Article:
While a number of Tribolium Dll mutants have been identified, most of the embryos with strong mutant alleles are embryonic lethal (Beerman et al., 2001). In addition, because Dll affects embryonic leg development, it is difficult to distinguish between the roles of Dll in larval and embryonic stages in such mutants. Therefore, we used time-specific RNA interference (RNAi) during mid- to late- larval life to study the role of Dll in Tribolium larvae. When Dll dsRNA was injected into the final instar, the larvae pupated and subsequently formed adults with appendage patterning defects. Injection of Dll dsRNA during earlier instars resulted in loss of larval appendage integrity and identity, as well as a large amount of variability in the appendage morphology within each larva. Furthermore, these larvae underwent numerous supernumerary larval molts. We provide evidence that this supernumerary phenotype is due to the maintenance of JH signaling.

Materials and Methods

Animals

Wildtype Tribolium castaneum was obtained from the USDA ARS Biological Research Unit, Grain Marketing & Production Research Center, Manhattan, Kansas (gift of Dr. Richard Beeman). The beetles were reared in small plastic containers containing organic wheat flour with 5% nutritional yeast. Stocks were maintained in a 26.5°C walk-in incubator under a long-day photoperiod regimen (17 hours light: 7 hours dark) until use.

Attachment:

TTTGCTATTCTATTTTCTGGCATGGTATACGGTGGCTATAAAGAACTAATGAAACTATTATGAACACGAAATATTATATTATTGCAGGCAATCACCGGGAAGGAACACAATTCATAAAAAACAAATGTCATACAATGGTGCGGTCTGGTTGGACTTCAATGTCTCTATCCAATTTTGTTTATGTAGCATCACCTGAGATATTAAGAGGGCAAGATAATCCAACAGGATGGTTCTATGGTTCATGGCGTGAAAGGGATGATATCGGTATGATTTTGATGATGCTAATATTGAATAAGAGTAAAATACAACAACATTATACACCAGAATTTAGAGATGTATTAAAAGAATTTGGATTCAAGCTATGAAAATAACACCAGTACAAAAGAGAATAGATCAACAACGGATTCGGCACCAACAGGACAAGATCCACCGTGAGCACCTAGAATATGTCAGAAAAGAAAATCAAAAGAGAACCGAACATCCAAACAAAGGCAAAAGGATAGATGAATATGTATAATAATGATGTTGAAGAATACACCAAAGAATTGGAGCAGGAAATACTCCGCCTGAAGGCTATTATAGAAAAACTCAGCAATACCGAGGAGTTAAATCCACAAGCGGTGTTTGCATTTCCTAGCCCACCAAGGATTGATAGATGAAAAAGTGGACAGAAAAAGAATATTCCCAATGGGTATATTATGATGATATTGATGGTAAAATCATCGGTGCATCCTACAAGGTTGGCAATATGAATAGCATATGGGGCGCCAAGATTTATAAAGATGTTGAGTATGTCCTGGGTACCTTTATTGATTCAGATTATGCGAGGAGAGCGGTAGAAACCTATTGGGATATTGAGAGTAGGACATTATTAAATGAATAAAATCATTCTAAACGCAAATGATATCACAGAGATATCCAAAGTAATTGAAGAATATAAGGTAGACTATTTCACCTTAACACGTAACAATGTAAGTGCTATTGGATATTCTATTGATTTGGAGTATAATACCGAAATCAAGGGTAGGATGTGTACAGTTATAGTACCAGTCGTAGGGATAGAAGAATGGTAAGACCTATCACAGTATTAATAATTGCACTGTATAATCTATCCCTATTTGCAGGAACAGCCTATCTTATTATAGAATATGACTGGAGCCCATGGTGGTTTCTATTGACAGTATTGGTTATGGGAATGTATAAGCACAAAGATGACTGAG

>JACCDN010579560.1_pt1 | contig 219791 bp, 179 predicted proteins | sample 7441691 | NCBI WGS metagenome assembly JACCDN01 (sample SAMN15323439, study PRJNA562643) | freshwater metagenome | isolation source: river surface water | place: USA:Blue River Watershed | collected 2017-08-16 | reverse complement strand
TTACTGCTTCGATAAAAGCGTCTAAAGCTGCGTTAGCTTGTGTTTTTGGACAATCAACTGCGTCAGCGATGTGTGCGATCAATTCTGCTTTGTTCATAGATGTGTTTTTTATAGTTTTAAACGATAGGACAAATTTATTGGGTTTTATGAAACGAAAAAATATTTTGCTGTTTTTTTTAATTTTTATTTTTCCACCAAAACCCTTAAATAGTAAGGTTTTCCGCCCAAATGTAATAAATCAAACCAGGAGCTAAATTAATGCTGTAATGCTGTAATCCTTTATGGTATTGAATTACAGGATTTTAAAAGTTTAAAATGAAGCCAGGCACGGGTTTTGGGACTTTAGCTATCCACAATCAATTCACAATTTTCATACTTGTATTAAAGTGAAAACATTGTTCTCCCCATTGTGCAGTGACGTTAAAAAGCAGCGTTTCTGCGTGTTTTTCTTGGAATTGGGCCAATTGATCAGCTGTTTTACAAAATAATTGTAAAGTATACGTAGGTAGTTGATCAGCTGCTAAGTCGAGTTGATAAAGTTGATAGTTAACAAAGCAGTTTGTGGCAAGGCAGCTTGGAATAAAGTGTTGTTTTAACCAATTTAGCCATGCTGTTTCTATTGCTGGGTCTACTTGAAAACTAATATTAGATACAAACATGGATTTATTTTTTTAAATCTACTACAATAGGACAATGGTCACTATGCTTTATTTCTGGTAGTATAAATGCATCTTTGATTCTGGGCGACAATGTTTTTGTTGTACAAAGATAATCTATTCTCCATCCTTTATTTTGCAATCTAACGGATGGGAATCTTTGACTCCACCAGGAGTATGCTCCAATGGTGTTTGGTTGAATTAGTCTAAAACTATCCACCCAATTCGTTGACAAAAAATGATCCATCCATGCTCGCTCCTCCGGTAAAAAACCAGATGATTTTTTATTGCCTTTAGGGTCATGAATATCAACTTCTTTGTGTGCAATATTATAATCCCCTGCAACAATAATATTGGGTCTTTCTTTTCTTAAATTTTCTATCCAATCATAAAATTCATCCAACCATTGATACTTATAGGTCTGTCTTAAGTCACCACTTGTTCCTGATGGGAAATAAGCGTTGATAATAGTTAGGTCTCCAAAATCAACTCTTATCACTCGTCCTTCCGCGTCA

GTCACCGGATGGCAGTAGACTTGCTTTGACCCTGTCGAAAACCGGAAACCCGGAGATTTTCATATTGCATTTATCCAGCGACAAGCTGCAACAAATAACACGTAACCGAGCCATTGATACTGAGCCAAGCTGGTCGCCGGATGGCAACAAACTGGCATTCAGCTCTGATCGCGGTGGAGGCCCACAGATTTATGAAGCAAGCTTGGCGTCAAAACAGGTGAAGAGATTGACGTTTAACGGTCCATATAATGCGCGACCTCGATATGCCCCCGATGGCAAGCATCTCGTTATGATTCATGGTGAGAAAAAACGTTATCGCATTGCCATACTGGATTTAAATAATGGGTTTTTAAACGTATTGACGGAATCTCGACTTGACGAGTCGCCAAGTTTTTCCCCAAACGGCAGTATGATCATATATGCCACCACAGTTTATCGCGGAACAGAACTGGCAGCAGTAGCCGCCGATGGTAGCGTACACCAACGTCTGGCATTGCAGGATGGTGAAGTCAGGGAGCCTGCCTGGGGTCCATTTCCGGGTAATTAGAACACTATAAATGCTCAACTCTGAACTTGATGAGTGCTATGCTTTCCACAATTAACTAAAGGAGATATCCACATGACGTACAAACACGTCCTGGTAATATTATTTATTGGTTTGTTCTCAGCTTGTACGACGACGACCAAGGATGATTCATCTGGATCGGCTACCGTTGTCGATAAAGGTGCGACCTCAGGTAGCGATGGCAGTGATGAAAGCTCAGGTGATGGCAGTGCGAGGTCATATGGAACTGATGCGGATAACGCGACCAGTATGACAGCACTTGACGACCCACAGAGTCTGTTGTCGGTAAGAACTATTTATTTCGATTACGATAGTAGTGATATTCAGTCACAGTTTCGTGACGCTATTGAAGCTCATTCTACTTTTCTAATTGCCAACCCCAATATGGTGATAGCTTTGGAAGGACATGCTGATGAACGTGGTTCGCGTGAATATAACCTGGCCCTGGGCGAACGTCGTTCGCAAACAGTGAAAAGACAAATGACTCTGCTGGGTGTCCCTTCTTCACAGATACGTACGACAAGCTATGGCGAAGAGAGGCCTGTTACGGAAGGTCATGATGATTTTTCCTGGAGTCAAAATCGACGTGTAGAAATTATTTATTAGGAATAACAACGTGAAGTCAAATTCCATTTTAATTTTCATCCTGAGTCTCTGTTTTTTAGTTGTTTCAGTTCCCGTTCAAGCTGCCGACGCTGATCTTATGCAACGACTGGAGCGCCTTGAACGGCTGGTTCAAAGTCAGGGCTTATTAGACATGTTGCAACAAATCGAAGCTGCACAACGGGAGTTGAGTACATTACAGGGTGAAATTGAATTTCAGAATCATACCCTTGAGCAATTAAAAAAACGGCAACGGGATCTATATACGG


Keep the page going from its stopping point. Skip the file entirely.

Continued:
Amplification of cDNA and cloning

The sequences for Dll, dac and Methoprene-tolerant (TcMet) were obtained from GenBank. Primers for Dll were designed outside the homeodomain to avoid the non-specific knockdown of other homeodomain proteins. A 425 bp fragment on the 5′ end of the mRNA transcript was amplified using the using the forward primer GGATAACAAACCCTTCACGAC and the reverse primer GCCTCTCCAACGATAAACAC. We also amplified a 301 bp on the 3′ end of the homeodomain using the forward primer GCAATAACAATAATGGGACACC and reverse primer TTGTGGGAGGTAGTTGTGTG. Either pair gave similar results with RNAi (the results reported here are from those injected with the former pair), but for in situ hybridization, we found the latter to work better. To ensure that the RNAi effects were not due to off-target RNAi effects, we have blasted the cloned sequences in Beetlebase and have found no stretch of DNA that had exact matches larger than 18bp. Additionally, none of these short exact matching sequences overlap between the two Dll sequences. For dac, a forward primer CAGCATCGCATCTTCAAC and a reverse primer CTCCTCCCTCAGCCTTTCT were used to amplify a 386 bp region of the dac gene. For TcMet, GAAGCTTCAAGAGAGGAATATG and TTTCAACAGTTCCCTGGTCG were used for forward and reverse primers, respectively, as reported by Jindra and Konopova (2007). We inferred JH acid O-methyltransferase (TcMT3) sequence from BeetleBase and isolated a 266 bp fragment using the forward primer CCGAAAATCCCCAAACA and reverse primer GCAAGGAAAGTCAGGAGCA. The identity of our isolated sequence was verified using the recently reported sequence of TcMT3 (Minakuchi et al., 2008). cDNA was amplified with the primers listed above and cloned using the Topo TA vector (Invitrogen). After confirmation of the insert via sequencing, the plasmids were cut with either Spe1 or Not1 restriction enzymes (NE Biolabs, Ipswich, MA).